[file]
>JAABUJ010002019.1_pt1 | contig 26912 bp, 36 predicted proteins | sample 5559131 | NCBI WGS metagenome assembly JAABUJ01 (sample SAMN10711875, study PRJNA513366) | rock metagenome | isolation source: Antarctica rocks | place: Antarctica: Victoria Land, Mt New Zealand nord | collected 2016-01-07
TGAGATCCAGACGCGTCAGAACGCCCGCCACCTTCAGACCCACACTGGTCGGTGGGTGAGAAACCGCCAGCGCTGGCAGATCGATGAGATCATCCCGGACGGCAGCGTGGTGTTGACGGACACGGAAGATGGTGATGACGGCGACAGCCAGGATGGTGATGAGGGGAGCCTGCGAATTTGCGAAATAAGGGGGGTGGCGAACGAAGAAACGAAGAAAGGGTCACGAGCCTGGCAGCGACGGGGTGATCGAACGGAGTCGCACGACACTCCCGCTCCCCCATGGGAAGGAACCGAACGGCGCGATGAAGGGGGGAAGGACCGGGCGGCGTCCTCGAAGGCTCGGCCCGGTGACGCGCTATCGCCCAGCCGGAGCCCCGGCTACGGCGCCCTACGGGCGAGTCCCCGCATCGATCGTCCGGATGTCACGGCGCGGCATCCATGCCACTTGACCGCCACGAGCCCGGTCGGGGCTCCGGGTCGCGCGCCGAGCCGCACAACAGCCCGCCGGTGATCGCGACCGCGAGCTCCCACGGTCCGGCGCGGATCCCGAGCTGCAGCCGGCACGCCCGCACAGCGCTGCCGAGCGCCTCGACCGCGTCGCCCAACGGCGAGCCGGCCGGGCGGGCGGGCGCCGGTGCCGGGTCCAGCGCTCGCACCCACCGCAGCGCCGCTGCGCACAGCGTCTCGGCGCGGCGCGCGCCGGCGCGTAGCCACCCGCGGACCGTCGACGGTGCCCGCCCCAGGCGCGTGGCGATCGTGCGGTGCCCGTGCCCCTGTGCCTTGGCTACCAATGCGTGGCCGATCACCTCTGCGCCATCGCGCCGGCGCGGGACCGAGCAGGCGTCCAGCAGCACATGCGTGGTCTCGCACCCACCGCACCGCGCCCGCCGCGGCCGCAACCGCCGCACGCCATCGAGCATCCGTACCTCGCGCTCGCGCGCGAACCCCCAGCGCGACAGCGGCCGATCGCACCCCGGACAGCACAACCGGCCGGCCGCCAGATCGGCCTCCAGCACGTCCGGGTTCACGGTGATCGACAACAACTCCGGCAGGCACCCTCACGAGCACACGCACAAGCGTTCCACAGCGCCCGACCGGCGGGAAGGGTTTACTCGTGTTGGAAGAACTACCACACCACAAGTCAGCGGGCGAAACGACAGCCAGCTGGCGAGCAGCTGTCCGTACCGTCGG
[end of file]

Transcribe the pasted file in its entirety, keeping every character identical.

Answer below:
>JAABUJ010002019.1_pt1 | contig 26912 bp, 36 predicted proteins | sample 5559131 | NCBI WGS metagenome assembly JAABUJ01 (sample SAMN10711875, study PRJNA513366) | rock metagenome | isolation source: Antarctica rocks | place: Antarctica: Victoria Land, Mt New Zealand nord | collected 2016-01-07
TGAGATCCAGACGCGTCAGAACGCCCGCCACCTTCAGACCCACACTGGTCGGTGGGTGAGAAACCGCCAGCGCTGGCAGATCGATGAGATCATCCCGGACGGCAGCGTGGTGTTGACGGACACGGAAGATGGTGATGACGGCGACAGCCAGGATGGTGATGAGGGGAGCCTGCGAATTTGCGAAATAAGGGGGGTGGCGAACGAAGAAACGAAGAAAGGGTCACGAGCCTGGCAGCGACGGGGTGATCGAACGGAGTCGCACGACACTCCCGCTCCCCCATGGGAAGGAACCGAACGGCGCGATGAAGGGGGGAAGGACCGGGCGGCGTCCTCGAAGGCTCGGCCCGGTGACGCGCTATCGCCCAGCCGGAGCCCCGGCTACGGCGCCCTACGGGCGAGTCCCCGCATCGATCGTCCGGATGTCACGGCGCGGCATCCATGCCACTTGACCGCCACGAGCCCGGTCGGGGCTCCGGGTCGCGCGCCGAGCCGCACAACAGCCCGCCGGTGATCGCGACCGCGAGCTCCCACGGTCCGGCGCGGATCCCGAGCTGCAGCCGGCACGCCCGCACAGCGCTGCCGAGCGCCTCGACCGCGTCGCCCAACGGCGAGCCGGCCGGGCGGGCGGGCGCCGGTGCCGGGTCCAGCGCTCGCACCCACCGCAGCGCCGCTGCGCACAGCGTCTCGGCGCGGCGCGCGCCGGCGCGTAGCCACCCGCGGACCGTCGACGGTGCCCGCCCCAGGCGCGTGGCGATCGTGCGGTGCCCGTGCCCCTGTGCCTTGGCTACCAATGCGTGGCCGATCACCTCTGCGCCATCGCGCCGGCGCGGGACCGAGCAGGCGTCCAGCAGCACATGCGTGGTCTCGCACCCACCGCACCGCGCCCGCCGCGGCCGCAACCGCCGCACGCCATCGAGCATCCGTACCTCGCGCTCGCGCGCGAACCCCCAGCGCGACAGCGGCCGATCGCACCCCGGACAGCACAACCGGCCGGCCGCCAGATCGGCCTCCAGCACGTCCGGGTTCACGGTGATCGACAACAACTCCGGCAGGCACCCTCACGAGCACACGCACAAGCGTTCCACAGCGCCCGACCGGCGGGAAGGGTTTACTCGTGTTGGAAGAACTACCACACCACAAGTCAGCGGGCGAAACGACAGCCAGCTGGCGAGCAGCTGTCCGTACCGTCGG